Adam Avery of Avery Brewing Company

Going Pro by | Nov 2007 | Issue #11

When I get founder and brewmaster of Avery Brewing Company Adam Avery on the phone, I tell him that I’d enjoyed a bottle of The Beast the night before—Avery’s monstrous 16.42% ABV Grand Cru. He congratulates me on making it to work afterwards. His little Colorado brewery probably doesn’t need more of an introduction than that.

1. Go Gonzo
“Like most everybody else” in the business, Adam Avery says he makes beer full-time because he came down with a homebrew habit he just couldn’t kick. “I was a gonzo homebrewer,” he says. “I was brewing three batches of beer at any given time; I was making way more than I could actually drink, but I was just experimenting, wanting to do as many different styles as I could. I brewed everything—I didn’t do any lagers, but I was using a lot of hops, some fruits, making high alcohol beers, Stouts, Pale Ales—I was running the gamut.”

2. Beware the library and the cubicle
Avery was working at a rock-climbing store when his quarter-life crisis hit. He was about to jump into law school, but then a couple of his climbing partners staged an intervention. “They were lawyers, and they said, ‘If you can figure out anything else to do, you should do that.’” He figured that lots of people dug his beers, so he gave that a shot. He put together a business plan, and with “a wing and a prayer, and a few bucks,”Avery Brewing Company was born. “I was like, Why not give it a shot? It just felt like the right thing to do.”

3. Go big to stay alive
The brewery launched with an Amber, a Brown and a Stout, and even during the boom days of the ’90’s, he found the Colorado beer market a difficult one to crack. “We did the raspberry wheat thing when they were big,” he recalls. “We were just trying to figure out ways to drive volume. It was real touch and go for the first five, six years, and it got to the point where it was like, are we going to make it or not? At that time, I said I should just start making beers that I really want to make and see what happens.” He brewed up Hog Heaven, a “ridiculously hopped” Barleywine, and distributors started calling, demanding his business.

4. Be self-centered, as long as you promise to share
A series of monster beers followed Hog Heaven—The Reverend, a 10% ABV Belgian Quadrupel; Salvation, a Belgian Golden Ale; The Czar, a Russian Imperial Stout; Mephistopheles’ Stout, with 107 IBUs, 15% ABV; and the Maharaja, a big, bullying Imperial IPA. “I make beers that I want to drink. That’s the bottom line,” Avery says. “I love our IPA because I made the IPA for me—that’s the style of IPA I like. I always say: I’m making the beer for me; I’m just making a little extra for everybody else.”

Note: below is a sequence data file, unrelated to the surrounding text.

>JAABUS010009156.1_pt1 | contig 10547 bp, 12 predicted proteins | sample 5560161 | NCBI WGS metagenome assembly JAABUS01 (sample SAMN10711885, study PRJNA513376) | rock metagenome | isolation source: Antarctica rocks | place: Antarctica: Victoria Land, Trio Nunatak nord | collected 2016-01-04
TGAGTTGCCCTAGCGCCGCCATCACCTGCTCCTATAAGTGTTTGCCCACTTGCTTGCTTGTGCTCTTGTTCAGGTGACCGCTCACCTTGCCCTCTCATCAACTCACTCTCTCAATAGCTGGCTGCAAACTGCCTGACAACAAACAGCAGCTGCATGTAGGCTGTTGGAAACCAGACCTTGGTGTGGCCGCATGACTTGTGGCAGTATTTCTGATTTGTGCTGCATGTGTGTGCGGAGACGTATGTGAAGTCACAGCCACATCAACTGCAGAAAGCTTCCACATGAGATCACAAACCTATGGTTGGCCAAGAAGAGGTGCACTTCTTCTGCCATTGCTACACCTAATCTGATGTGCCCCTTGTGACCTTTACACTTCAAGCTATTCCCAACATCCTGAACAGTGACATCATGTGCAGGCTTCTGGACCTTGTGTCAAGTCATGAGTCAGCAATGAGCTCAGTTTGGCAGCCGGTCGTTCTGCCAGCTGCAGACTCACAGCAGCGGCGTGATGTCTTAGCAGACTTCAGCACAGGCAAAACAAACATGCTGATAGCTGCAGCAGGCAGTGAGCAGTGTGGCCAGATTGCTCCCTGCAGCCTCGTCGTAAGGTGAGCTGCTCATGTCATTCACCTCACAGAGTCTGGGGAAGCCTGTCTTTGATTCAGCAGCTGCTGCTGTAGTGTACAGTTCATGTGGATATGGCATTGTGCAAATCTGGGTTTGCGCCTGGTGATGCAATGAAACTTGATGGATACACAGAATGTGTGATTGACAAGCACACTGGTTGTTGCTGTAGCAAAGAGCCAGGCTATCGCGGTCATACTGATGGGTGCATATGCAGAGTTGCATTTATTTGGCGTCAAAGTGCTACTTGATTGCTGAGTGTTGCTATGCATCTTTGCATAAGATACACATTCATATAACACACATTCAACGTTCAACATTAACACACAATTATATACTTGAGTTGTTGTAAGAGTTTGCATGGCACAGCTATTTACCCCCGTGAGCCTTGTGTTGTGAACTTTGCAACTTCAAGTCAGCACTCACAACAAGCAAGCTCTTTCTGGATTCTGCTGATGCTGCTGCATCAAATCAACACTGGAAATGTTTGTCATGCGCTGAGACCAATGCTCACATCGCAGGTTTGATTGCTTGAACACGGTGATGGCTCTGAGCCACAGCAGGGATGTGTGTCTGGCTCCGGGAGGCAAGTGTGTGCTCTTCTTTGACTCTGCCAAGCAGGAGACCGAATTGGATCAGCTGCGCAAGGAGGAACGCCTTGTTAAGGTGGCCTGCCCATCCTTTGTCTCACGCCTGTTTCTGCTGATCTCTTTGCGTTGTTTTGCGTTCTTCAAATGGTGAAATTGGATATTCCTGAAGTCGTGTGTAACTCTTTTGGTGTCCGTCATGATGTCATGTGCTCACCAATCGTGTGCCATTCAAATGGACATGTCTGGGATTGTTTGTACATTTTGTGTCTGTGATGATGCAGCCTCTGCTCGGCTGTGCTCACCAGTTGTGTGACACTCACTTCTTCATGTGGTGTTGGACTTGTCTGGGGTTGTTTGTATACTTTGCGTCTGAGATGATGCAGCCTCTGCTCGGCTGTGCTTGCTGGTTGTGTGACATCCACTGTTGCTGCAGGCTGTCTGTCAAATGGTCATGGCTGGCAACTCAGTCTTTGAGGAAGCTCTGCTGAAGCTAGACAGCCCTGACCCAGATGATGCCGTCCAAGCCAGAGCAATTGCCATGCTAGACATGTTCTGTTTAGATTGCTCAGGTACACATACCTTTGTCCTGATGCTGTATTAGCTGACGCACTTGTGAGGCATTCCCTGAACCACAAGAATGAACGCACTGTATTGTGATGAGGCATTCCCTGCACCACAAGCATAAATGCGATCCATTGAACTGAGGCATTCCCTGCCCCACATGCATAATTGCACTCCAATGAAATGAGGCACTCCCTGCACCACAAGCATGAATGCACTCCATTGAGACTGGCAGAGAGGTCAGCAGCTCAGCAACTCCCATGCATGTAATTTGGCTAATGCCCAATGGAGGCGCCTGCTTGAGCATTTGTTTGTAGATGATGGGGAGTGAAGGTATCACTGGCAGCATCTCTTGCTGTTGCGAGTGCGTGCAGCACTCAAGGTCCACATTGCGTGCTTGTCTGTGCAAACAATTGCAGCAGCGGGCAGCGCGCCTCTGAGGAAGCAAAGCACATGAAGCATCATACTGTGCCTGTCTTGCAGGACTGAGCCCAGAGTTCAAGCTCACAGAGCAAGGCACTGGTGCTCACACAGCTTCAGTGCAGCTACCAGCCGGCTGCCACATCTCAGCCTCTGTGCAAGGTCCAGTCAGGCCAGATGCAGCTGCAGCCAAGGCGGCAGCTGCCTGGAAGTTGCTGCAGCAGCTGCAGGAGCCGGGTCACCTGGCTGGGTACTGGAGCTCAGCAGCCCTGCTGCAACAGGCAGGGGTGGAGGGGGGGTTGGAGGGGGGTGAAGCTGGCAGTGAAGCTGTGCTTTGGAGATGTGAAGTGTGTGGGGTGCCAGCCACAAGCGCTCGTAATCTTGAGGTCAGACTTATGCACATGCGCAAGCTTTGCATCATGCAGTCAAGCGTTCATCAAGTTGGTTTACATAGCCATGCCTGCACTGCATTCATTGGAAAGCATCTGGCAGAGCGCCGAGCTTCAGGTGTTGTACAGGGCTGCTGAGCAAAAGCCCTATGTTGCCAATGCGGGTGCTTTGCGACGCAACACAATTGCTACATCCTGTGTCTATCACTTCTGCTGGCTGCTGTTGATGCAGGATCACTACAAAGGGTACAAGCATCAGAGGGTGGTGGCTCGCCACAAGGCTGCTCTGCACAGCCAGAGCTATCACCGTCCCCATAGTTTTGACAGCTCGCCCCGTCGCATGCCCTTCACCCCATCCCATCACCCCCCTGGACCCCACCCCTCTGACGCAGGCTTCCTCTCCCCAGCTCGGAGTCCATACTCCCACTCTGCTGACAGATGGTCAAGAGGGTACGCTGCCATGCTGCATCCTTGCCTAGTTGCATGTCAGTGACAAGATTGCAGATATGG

5. The demand for weird is out there—go find it
Avery has become successful by turning the logic of growth on its head. “We sell a little bit of beer in many markets,” he explains. “We’re in 29 states, Sweden and Denmark. The business model is weird, and it probably goes against what most breweries try to do—they try to saturate their home market, and grow geographically. The market here is tight, so you find other markets. There aren’t enough people here to buy these weird beers, so I need to ship them to Boston and Anchorage and Denmark, to find those people who share my same taste in beer.”

6. Evoke passion
“Our brewery in general is kind of binary—either people love us or they hate us,” Avery says. “I guess the flavor profiles, some people really latch on to them and say: ‘Yeah, I get what you’re doing,’ and some people are like, ‘What the fuck are you doing?’ I knew going in that I wasn’t going to please everybody. But we please enough people. I love it, because you do get the fanatics that just can’t get enough, and that makes it all worthwhile.”

7. Win fanatical converts on the business side, too
If you’re inside Avery’s wide distribution footprint, chances are, your local distributor hounded Avery until he agreed to ship beer to them. “The really cool thing is going to these tastings and people having such a good time and having that fanatic zeal for it—the same goes for the distributors. Most of the states we’re in, we’re in because we have a distributor who was calling us up for like six months saying, ‘Hey, when can we get beer? When can we get beer?’ When you have a distributor who’s psyched to have the product, they go out and perform for you. That’s pretty satisfying.”

8. Embrace progress
When I asked about popular talk that big beers are bastardizing brewing, Avery says, “This is what beer can be, and should be. It’s just a natural progression—back in the late ’80’s, Sierra Nevada was making beers that were as different from beers being brewed by MillerCoors as my beer is different from a Sierra Nevada Pale Ale. That progression happened in cheese, in wine, in bread, in coffee, and now it’s happening in beer. I think brewers are starting to see that they can brew beers they’ve always wanted to brew, and still be commercially successful, or at least successful enough to make them worthwhile. Our business model is based on that fact.”

9. Know which side you’re on
When Avery and Russian River’s Vinnie Cilurzo realized they were both brewing Belgian Ales named Salvation, they settled their differences in the kettle room, not the courtroom: Not only did they both keep the Salvation name, but they also released a special blend of both breweries’ beers, dubbed Collaboration Not Litigation Ale. “It’s kind of a statement for Vinnie and I that we’re bros, that the industry should stick together and not squabble over beer names and stuff. We should fight the good fight. Brothers in arms. It’s fun to see everybody succeeding, and it’s also fun to see that everybody basically gets along. We all know what we’re fighting for—everybody collectively is fighting for the rest of that 96 percent.”